What to Do When You Can’t Finish a Book


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By Adrienne Fontaine, Senior Publicist


I’m in a lull. The last book that I read in its entirety was Jhumpa Lahiri’s The Lowland, which I highly recommend. Since then, I’ve been stuck on page 384 of Remembrance of Things Past, page 80 of Artemis Cooper’s biography of Patrick Lee Fermor, and page 112 of Look Homeward Angel.

It’s not a good sign when I’m reading more than one book at a time. It typically means that I’ve not been able to concentrate long enough to finish the books or that they just aren’t grabbing my attention. Proust is obviously time-consuming and verbose, but I can’t explain why the biography of a world traveler or a classic like Look Homeward Angel haven’t been able to drawn me in.

It could be that my daily news diet is making my brain too full or that TV and movies have won me over. But now I’m at an impasse.

I’ve digested all the news I can stomach and I’m suffering from sensory overload thanks to Mad Men and House of Cards. When I get in this state, I like to read literary criticism and listen to podcasts. Book reviews can keep me from wasting my time and help me discover the next book that I’ll actually sit down and read from cover to cover. Podcasts are great when I no longer want to stare at a screen and are also useful when I’m having trouble sleeping.

When you just can’t finish that book, or watch one more episode, check out some of these book reviewers and podcasts:



Heather Havrilesky from Bookforum. Havrilesky always takes a wide lens view of the world or a specific landscape before jumping into her review or criticism, giving the book and its story a larger context than the one it provides itself. She is just-the-right-amount of cynical, extremely biting when it’s called for, and very funny. It’s also comforting to know that she is herself an author — her memoir Disaster Preparedness was published by Riverhead in 2010 — adhering to the adage: “don’t knock it ’til you’ve tried it.” Read her pieces “Mansplanation Nation”, “Humble Pie”, and “Gunning for the Zeitgeist” for a taste. Her takedown of Fifty Shades of Grey at The Baffler is the funniest I’ve read, and who wouldn’t want to read a comparison/contrast of Nora Ephron to Joan Didion or Mariah Carey to Nicki Minaj?

Zadie Smith from The New York Review of Books. Smith, author of the shockingly good White Teeth, doesn’t just review books; she writes about movies, societal trends, literary figures, her own life, and much more. Here she writes about the “finding your beach” in New York City.

Publishers Weekly reviews. I follow the publication’s starred reviews. They are usually accurate and ahead of the curve. They also spread their stars among various genres, whether it be Scandinavian noir, a celebrity memoir, or the latest political non-fiction. Here’s their list of the best books of 2014.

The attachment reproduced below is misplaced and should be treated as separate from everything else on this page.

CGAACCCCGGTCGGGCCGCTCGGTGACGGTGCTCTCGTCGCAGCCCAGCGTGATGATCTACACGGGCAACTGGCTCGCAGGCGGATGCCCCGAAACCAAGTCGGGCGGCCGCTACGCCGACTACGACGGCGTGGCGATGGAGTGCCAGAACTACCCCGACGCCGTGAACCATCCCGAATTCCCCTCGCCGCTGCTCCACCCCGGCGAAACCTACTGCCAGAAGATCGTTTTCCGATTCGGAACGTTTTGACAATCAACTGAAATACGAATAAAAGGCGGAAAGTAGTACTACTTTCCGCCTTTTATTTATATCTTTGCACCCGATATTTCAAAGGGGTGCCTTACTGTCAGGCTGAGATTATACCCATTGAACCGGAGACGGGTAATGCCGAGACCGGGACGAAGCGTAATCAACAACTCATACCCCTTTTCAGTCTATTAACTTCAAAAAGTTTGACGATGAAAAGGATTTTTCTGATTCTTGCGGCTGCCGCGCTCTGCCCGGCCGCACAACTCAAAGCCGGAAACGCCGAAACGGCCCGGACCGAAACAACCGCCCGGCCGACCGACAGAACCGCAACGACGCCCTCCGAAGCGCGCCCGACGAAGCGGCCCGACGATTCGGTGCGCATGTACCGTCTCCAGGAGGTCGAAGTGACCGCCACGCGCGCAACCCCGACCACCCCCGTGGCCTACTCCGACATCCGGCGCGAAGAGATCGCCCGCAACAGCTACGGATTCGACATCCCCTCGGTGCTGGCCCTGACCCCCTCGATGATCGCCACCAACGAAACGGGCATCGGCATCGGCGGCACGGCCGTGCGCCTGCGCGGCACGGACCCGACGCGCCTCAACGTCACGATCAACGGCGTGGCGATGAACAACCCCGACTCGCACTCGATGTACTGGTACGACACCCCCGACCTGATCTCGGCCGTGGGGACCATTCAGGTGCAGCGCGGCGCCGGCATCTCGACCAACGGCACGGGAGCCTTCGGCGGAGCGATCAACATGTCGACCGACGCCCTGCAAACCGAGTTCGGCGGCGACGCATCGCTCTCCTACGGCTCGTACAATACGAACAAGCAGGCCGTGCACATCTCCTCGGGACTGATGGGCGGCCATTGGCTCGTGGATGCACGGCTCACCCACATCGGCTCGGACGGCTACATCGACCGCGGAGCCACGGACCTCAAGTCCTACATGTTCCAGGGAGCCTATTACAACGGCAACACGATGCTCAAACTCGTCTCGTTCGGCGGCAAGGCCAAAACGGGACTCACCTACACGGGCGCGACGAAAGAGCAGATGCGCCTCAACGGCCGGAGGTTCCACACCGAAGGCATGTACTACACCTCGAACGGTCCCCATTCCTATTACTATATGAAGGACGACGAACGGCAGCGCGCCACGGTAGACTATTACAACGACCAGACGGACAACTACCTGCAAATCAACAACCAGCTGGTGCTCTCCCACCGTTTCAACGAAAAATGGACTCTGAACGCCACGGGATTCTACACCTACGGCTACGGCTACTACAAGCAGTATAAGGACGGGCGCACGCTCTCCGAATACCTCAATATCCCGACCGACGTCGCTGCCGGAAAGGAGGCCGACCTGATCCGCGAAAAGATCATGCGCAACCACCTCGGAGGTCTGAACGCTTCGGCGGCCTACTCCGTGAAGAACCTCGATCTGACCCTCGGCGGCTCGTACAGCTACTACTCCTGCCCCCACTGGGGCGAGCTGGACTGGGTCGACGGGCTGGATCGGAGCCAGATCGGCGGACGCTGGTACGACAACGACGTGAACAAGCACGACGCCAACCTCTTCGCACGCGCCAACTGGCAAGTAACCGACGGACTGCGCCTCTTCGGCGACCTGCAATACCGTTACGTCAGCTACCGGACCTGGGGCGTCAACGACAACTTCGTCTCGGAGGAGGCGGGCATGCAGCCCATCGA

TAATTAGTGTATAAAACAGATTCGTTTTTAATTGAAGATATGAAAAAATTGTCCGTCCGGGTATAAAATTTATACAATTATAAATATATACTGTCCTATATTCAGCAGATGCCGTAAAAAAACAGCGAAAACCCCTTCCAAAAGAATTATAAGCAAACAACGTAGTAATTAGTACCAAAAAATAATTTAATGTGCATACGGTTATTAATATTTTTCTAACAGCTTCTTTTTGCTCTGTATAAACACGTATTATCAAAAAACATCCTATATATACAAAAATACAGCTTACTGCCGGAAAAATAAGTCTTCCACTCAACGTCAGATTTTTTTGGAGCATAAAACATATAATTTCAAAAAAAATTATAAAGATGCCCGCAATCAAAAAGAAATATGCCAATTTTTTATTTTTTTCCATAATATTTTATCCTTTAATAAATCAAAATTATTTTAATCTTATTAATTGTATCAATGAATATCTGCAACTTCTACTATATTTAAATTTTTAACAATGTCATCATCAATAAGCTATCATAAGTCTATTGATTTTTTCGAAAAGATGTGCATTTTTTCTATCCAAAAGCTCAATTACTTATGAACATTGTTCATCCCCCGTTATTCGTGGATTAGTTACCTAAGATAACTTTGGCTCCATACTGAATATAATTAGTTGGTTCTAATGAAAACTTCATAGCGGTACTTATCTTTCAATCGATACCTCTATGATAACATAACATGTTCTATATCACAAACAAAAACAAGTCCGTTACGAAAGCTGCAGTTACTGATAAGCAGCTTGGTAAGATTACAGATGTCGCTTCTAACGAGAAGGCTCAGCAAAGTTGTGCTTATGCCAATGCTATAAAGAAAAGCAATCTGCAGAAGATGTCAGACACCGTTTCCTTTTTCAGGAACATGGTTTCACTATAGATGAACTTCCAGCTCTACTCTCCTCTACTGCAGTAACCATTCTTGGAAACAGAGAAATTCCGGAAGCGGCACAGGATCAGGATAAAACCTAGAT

Michiko Kakutani in The New York Times. Kakutani is a notoriously tough reviewer. According to a 2008 piece in The Guardian, Norman Mailer called her “a one-woman kamikaze”; Salman Rushdie described her as “a weird woman’; and Nicholson Baker said that one of her reviews “was like having my liver taken out without anaesthesia.” Those opinions just prove to me that she’s doing her job. I’d rather read one of Kakutani’s sharp-penned critiques than a flowery love letter from a fan any day. I like how she alludes to the author’s entire body of work when discussing his/her latest, how she oftentimes ranks books, and how she can talk about style and structure. She is very specific in what she likes and doesn’t like and she’s not afraid to bruise a publicly inflated ego. I don’t always agree with her, but her writing is always entertaining. Here’s her recent review of T. Coraghessan Boyle’s The Harder They Come.



Longform. “A weekly discussion with a non-fiction writer about how they got their start and how they tell stories, co-produced by Longform and The Atavist.” This podcast is for those in journalism and for those who love non-fiction. Each interview lasts about an hour and the questions are aimed toward the writer’s work, their background, and their methods of storytelling. Recent interviews include: Erik Larson (author of Dead Wake, The Devil in White City, among others), Scott Anderson, and New York Magazine food critic Adam Platt (who I just learned is actor Oliver Platt’s brother!).

Marketplace (American Public Media). The “premier business news show on public radio. Host Kai Ryssdal delivers news from your wallet to Wall Street.” Marketplace keeps me up-to-date with the business headlines, from recent mergers and IPOs to news about economies abroad and financial fiascos. If you don’t want to spend time combing through the business sections of the WSJ and NYT, this is a quick, fun, and informative listen.

The NewYork Times Book Review podcast. Hosted by editor Pamela Paul, this is just an overview of the Sunday section, but with author interviews and larger discussions of featured books. It also goes “inside the bestseller lists.” I like to listen to this when I want just the highlights from the printed version. Warning: the theme song at the beginning is hard to get out of your head.


Once you’ve taken a little break with these inspiring columnists and shows, you’ll be ready to get right back to finishing your book!


Related: 10 “Spring Cleaning” Must-reads


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